• The Only Space


“You are a woman after your own heart darling. This is the bravest thing you could possibly be”. -Upile Chisala 

I’m Fat.

For the majority of my life, I have always been the BIG girl. As a child, my mom told me stories about how much I ate as a baby. Apparently, after sucking one breast dry, I would immediately reach for the other. While everyone would laugh at the historical reflection, in my mind, I thought “I wish my mom put me on a diet as a baby, because maybe I wouldn’t be as fat as I am today”. The reality is,  as a child I struggled so much with accepting my body. I cannot remember a moment in my childhood from birth to 15 years of age that I was ever truly happy with myself. Now at 24, I am saddened by the fact that I missed out on enjoying my childhood, because I was so wrapped up in my body.

I grew up in an African household where people were comfortable with always reminding me that something was wrong with my body.  In an African household, the language of tough love and blatant honesty is believed to help develop thick skin. But for me, my experience of body shaming from within my own family didn’t help me develop thick skin. If anything, I became an emotionally distant person who is actually quite sensitive and insecure. I don’t believe the constant reminders about my size came from a hateful or spiteful place. If I am honest, it came from a place of love, but we show love to others the way we feel is best for them; not the way that is best for that person. We all receive love differently, and truly caring for someone means putting in the work to understand how that person receives love and loving them in that manner.  

Throughout middle school and high school, I was depressed and  always unhappy with my body. Because of my unhappiness, I was willing to accept what little attention I received from men, well boys at the time. I felt so little about myself that I allowed boyfriends to keep me as their secret. I was grateful for the attention at a time, when I felt I was undeserving of any. To me, they were doing me a favor, by giving me the time of day.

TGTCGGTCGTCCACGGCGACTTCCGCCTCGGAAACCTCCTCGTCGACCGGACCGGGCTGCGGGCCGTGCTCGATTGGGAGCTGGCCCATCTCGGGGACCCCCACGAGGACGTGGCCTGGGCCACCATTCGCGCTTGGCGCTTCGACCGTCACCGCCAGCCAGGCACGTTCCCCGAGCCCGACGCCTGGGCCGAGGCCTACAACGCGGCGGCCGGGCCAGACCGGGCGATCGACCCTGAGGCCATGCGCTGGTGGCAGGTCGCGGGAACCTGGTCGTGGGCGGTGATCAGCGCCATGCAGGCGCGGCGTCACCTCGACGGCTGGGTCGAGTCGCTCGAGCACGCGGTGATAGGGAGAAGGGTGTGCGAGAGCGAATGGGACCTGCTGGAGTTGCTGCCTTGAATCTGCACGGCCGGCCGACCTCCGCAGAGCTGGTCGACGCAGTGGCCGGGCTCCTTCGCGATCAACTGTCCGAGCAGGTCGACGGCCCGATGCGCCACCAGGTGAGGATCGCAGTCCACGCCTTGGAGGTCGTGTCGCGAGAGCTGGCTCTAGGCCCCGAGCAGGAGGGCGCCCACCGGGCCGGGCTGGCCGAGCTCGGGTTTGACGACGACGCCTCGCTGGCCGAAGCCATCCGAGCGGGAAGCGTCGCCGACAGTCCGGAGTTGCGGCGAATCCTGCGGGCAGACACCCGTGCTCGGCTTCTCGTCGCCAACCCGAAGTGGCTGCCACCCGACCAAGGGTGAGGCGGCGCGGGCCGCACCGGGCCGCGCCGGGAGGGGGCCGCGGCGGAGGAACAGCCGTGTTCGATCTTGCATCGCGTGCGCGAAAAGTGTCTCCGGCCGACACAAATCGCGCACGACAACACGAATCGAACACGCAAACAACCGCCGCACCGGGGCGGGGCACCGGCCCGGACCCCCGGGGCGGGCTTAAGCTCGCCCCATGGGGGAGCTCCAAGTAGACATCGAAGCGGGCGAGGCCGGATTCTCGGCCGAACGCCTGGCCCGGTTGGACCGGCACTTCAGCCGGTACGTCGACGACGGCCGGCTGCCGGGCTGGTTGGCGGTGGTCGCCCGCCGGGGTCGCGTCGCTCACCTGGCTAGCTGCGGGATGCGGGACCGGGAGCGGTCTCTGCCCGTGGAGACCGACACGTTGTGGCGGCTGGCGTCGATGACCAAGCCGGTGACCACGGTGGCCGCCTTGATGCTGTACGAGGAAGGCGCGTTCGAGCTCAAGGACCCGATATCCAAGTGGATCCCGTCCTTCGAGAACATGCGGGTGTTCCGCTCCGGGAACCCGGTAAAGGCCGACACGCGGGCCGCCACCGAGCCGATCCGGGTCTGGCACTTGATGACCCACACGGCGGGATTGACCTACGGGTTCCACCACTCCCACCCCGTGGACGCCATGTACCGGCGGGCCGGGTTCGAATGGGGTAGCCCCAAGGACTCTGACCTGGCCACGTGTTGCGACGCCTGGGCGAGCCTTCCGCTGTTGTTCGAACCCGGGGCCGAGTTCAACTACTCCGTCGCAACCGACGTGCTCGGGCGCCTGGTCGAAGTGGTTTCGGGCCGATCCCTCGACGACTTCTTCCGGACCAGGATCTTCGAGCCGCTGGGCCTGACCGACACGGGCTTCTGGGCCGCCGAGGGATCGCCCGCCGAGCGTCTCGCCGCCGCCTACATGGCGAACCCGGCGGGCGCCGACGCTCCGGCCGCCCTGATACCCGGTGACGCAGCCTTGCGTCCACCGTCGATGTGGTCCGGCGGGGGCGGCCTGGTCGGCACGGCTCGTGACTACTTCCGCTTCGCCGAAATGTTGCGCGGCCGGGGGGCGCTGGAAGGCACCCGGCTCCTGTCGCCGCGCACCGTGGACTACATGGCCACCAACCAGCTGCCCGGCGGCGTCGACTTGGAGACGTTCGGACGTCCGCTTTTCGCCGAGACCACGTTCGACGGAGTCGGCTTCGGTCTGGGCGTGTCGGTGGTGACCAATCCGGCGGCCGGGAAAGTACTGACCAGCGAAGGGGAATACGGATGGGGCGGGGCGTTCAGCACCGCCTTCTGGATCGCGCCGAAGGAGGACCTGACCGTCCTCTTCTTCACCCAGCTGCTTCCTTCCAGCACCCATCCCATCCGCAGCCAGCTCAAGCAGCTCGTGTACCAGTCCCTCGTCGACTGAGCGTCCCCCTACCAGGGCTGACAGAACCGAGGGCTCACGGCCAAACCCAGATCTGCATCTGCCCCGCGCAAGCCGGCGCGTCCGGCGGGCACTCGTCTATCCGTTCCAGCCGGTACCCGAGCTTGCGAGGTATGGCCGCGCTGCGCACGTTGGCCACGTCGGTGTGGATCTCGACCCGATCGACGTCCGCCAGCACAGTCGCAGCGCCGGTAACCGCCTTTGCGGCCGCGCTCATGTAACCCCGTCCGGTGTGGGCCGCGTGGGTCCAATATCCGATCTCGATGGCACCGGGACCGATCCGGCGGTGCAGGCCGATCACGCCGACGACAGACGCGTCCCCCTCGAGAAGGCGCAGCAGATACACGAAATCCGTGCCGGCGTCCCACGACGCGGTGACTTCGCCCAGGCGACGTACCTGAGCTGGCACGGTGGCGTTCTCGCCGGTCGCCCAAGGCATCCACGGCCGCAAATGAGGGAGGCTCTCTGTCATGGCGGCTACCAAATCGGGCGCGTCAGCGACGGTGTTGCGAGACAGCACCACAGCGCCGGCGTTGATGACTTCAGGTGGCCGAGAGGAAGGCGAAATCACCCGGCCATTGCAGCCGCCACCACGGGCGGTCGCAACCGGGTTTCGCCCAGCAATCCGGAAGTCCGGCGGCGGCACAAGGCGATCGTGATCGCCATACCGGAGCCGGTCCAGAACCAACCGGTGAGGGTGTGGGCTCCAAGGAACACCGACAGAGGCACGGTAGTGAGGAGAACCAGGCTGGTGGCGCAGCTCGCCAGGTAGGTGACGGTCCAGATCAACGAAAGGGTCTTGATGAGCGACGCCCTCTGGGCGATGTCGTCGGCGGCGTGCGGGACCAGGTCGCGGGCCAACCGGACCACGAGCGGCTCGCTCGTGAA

I transferred schools my sophomore year (Shoutout to Holton), and decided that I wanted to be a different person, so I showed up to field hockey preseason practices. I could not play field hockey to save my life.  I had no experience, but I decided I wanted to step outside of my comfort zone. It’s funny because today, I am ever grateful to the women on that team. They took me in at a time when I was at my lowest point. My intention was never to lose weight. In fact, I didn’t even notice it was happening. All of a sudden, I had lost 30 pounds, and felt great, but I was still big by society’s standards. At the time, I was a size 14 and even at a 14,  I wasn’t happy. I wasn’t happy because though I was becoming more active and more social I still didn’t really love myself. I think that because I wasn’t comfortable in my skin, I was unable to maintain the weight loss moving forward. Since then my weight has fluctuated consistently. Today, when I look back at pictures of myself, I think “damn bitch you weren’t big at all.”

I’m sure many people look at me and think  I must be the most unhealthy person, but my doctor would tell you otherwise. I AM HEALTHY.  Stop equating health with size and shape, because its an ignorant and foolish assumption. This is at the crux of my issue with body shamers who seek to legitimize their critiques by centering them around a fake concern for health. Forget about the shamers, who are clearly projecting their own insecurities.   If I am healthy, why am I unhappy? My unhappiness is not because of a specific health reason, it is simply because I have bought into society’s standards of beauty. Because I bought into those standards, I struggled to see the beauty in me. Even with all of my accomplishments, I still feel like I am the BIG girl, the one people whisper about silently, and whose very presence makes some people physically uncomfortable.

I once experienced a grown man tell me that I was fat and ugly. Though of course I have never been one to shy away from slandering a person’s entire being – I retaliated.  That man will never really understand the impact of his words to me that day. Though I was already disgusted at my size 14 body by that time, he helped to confirm what my mind already believed people thought of me.

I was watching a debate on the Youtube channel Grapevine. A good portion of the speakers seemed to believe body positivity was enabling fat people to continue to be fat. However, as someone who has experienced body shaming, body positivity gives someone who might need to lose or gain weight for health reasons the confidence to walk into the gym and not feel embarrassed or disgusted. I cannot tell you how many times I have opted not to do a gym course or go to a certain section because I felt too embarrassed about how my body looked. To me, that is the key. Loving the body you are in now enough to want to be healthy and confident  for yourself. This is my constant everyday struggle. I do not love my body, but I am working on it constantly. I know that when I learn to love myself as I am, I will become a better version of myself both physically, spiritually, and emotionally.


#Feminism #Blackfeminism #upilechisala #Love #Africa #fat #women #Africanwomen #bodyshaming